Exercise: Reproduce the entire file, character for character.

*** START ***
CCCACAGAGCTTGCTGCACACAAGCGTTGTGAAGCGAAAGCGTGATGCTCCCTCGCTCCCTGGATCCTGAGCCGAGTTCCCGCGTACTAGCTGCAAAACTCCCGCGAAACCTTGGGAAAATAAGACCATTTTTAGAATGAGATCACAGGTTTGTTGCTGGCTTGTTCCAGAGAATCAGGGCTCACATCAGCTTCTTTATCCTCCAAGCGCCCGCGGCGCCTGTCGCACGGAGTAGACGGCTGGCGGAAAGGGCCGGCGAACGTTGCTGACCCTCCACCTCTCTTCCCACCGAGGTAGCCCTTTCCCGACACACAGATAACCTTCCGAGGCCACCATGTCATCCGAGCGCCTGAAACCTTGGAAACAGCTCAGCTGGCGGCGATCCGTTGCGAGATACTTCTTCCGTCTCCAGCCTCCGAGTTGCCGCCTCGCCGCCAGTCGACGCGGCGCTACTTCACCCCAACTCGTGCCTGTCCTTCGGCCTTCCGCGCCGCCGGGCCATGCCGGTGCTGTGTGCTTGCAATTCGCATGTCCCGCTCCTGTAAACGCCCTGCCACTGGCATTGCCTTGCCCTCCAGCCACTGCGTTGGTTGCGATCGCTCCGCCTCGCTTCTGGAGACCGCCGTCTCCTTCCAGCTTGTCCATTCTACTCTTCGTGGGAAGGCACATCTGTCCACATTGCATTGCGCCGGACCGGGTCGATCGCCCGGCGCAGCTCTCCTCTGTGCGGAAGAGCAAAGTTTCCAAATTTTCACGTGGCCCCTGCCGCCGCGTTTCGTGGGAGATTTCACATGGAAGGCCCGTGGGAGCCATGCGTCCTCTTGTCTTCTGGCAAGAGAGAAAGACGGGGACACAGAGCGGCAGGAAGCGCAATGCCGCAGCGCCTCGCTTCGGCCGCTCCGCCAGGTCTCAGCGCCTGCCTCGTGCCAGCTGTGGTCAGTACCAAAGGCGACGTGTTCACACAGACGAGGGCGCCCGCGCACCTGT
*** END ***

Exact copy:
CCCACAGAGCTTGCTGCACACAAGCGTTGTGAAGCGAAAGCGTGATGCTCCCTCGCTCCCTGGATCCTGAGCCGAGTTCCCGCGTACTAGCTGCAAAACTCCCGCGAAACCTTGGGAAAATAAGACCATTTTTAGAATGAGATCACAGGTTTGTTGCTGGCTTGTTCCAGAGAATCAGGGCTCACATCAGCTTCTTTATCCTCCAAGCGCCCGCGGCGCCTGTCGCACGGAGTAGACGGCTGGCGGAAAGGGCCGGCGAACGTTGCTGACCCTCCACCTCTCTTCCCACCGAGGTAGCCCTTTCCCGACACACAGATAACCTTCCGAGGCCACCATGTCATCCGAGCGCCTGAAACCTTGGAAACAGCTCAGCTGGCGGCGATCCGTTGCGAGATACTTCTTCCGTCTCCAGCCTCCGAGTTGCCGCCTCGCCGCCAGTCGACGCGGCGCTACTTCACCCCAACTCGTGCCTGTCCTTCGGCCTTCCGCGCCGCCGGGCCATGCCGGTGCTGTGTGCTTGCAATTCGCATGTCCCGCTCCTGTAAACGCCCTGCCACTGGCATTGCCTTGCCCTCCAGCCACTGCGTTGGTTGCGATCGCTCCGCCTCGCTTCTGGAGACCGCCGTCTCCTTCCAGCTTGTCCATTCTACTCTTCGTGGGAAGGCACATCTGTCCACATTGCATTGCGCCGGACCGGGTCGATCGCCCGGCGCAGCTCTCCTCTGTGCGGAAGAGCAAAGTTTCCAAATTTTCACGTGGCCCCTGCCGCCGCGTTTCGTGGGAGATTTCACATGGAAGGCCCGTGGGAGCCATGCGTCCTCTTGTCTTCTGGCAAGAGAGAAAGACGGGGACACAGAGCGGCAGGAAGCGCAATGCCGCAGCGCCTCGCTTCGGCCGCTCCGCCAGGTCTCAGCGCCTGCCTCGTGCCAGCTGTGGTCAGTACCAAAGGCGACGTGTTCACACAGACGAGGGCGCCCGCGCACCTGT